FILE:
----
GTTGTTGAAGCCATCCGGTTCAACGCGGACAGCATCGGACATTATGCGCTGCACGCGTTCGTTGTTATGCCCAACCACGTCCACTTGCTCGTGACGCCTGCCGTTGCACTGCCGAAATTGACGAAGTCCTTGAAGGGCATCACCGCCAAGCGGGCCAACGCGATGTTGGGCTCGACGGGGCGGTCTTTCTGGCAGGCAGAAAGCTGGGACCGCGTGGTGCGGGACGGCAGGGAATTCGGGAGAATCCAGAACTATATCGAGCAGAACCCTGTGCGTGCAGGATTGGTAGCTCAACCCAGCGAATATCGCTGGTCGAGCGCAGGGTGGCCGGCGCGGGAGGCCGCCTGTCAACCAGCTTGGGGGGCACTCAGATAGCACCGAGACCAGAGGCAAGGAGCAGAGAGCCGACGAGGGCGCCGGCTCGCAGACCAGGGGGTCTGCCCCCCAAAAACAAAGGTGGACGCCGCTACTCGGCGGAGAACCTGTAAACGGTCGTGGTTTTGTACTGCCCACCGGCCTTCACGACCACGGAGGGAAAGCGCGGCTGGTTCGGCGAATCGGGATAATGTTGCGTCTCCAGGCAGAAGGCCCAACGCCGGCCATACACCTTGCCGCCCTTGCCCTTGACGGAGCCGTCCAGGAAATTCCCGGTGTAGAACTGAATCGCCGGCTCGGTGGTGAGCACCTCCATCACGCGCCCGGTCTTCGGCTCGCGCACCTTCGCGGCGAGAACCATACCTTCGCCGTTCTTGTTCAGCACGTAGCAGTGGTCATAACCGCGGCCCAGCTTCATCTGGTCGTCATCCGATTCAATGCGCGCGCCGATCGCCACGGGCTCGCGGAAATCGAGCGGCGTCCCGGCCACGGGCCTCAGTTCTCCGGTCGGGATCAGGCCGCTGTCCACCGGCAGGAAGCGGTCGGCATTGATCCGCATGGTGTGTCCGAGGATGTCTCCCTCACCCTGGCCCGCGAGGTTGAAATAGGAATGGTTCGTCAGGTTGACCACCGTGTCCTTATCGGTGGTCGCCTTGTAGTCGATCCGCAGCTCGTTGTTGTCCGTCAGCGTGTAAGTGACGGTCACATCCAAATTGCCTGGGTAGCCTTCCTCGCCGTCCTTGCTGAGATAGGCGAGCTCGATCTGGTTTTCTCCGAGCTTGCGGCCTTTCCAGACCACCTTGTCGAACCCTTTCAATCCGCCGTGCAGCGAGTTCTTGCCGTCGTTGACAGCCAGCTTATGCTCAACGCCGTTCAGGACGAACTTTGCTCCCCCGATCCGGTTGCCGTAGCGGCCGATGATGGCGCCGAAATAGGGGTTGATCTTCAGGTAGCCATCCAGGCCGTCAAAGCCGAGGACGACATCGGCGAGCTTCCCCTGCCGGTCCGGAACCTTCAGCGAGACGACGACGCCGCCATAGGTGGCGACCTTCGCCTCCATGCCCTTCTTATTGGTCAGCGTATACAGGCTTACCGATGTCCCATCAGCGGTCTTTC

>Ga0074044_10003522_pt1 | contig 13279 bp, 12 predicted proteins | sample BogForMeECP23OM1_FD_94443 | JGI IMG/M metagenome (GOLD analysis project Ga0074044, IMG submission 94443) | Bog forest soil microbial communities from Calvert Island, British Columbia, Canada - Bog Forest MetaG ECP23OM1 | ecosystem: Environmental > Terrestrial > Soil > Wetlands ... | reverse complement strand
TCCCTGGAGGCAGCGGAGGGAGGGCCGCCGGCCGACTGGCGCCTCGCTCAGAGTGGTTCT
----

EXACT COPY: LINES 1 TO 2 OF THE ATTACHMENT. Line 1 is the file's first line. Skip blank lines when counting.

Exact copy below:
GTTGTTGAAGCCATCCGGTTCAACGCGGACAGCATCGGACATTATGCGCTGCACGCGTTCGTTGTTATGCCCAACCACGTCCACTTGCTCGTGACGCCTGCCGTTGCACTGCCGAAATTGACGAAGTCCTTGAAGGGCATCACCGCCAAGCGGGCCAACGCGATGTTGGGCTCGACGGGGCGGTCTTTCTGGCAGGCAGAAAGCTGGGACCGCGTGGTGCGGGACGGCAGGGAATTCGGGAGAATCCAGAACTATATCGAGCAGAACCCTGTGCGTGCAGGATTGGTAGCTCAACCCAGCGAATATCGCTGGTCGAGCGCAGGGTGGCCGGCGCGGGAGGCCGCCTGTCAACCAGCTTGGGGGGCACTCAGATAGCACCGAGACCAGAGGCAAGGAGCAGAGAGCCGACGAGGGCGCCGGCTCGCAGACCAGGGGGTCTGCCCCCCAAAAACAAAGGTGGACGCCGCTACTCGGCGGAGAACCTGTAAACGGTCGTGGTTTTGTACTGCCCACCGGCCTTCACGACCACGGAGGGAAAGCGCGGCTGGTTCGGCGAATCGGGATAATGTTGCGTCTCCAGGCAGAAGGCCCAACGCCGGCCATACACCTTGCCGCCCTTGCCCTTGACGGAGCCGTCCAGGAAATTCCCGGTGTAGAACTGAATCGCCGGCTCGGTGGTGAGCACCTCCATCACGCGCCCGGTCTTCGGCTCGCGCACCTTCGCGGCGAGAACCATACCTTCGCCGTTCTTGTTCAGCACGTAGCAGTGGTCATAACCGCGGCCCAGCTTCATCTGGTCGTCATCCGATTCAATGCGCGCGCCGATCGCCACGGGCTCGCGGAAATCGAGCGGCGTCCCGGCCACGGGCCTCAGTTCTCCGGTCGGGATCAGGCCGCTGTCCACCGGCAGGAAGCGGTCGGCATTGATCCGCATGGTGTGTCCGAGGATGTCTCCCTCACCCTGGCCCGCGAGGTTGAAATAGGAATGGTTCGTCAGGTTGACCACCGTGTCCTTATCGGTGGTCGCCTTGTAGTCGATCCGCAGCTCGTTGTTGTCCGTCAGCGTGTAAGTGACGGTCACATCCAAATTGCCTGGGTAGCCTTCCTCGCCGTCCTTGCTGAGATAGGCGAGCTCGATCTGGTTTTCTCCGAGCTTGCGGCCTTTCCAGACCACCTTGTCGAACCCTTTCAATCCGCCGTGCAGCGAGTTCTTGCCGTCGTTGACAGCCAGCTTATGCTCAACGCCGTTCAGGACGAACTTTGCTCCCCCGATCCGGTTGCCGTAGCGGCCGATGATGGCGCCGAAATAGGGGTTGATCTTCAGGTAGCCATCCAGGCCGTCAAAGCCGAGGACGACATCGGCGAGCTTCCCCTGCCGGTCCGGAACCTTCAGCGAGACGACGACGCCGCCATAGGTGGCGACCTTCGCCTCCATGCCCTTCTTATTGGTCAGCGTATACAGGCTTACCGATGTCCCATCAGCGGTCTTTC

>Ga0074044_10003522_pt1 | contig 13279 bp, 12 predicted proteins | sample BogForMeECP23OM1_FD_94443 | JGI IMG/M metagenome (GOLD analysis project Ga0074044, IMG submission 94443) | Bog forest soil microbial communities from Calvert Island, British Columbia, Canada - Bog Forest MetaG ECP23OM1 | ecosystem: Environmental > Terrestrial > Soil > Wetlands ... | reverse complement strand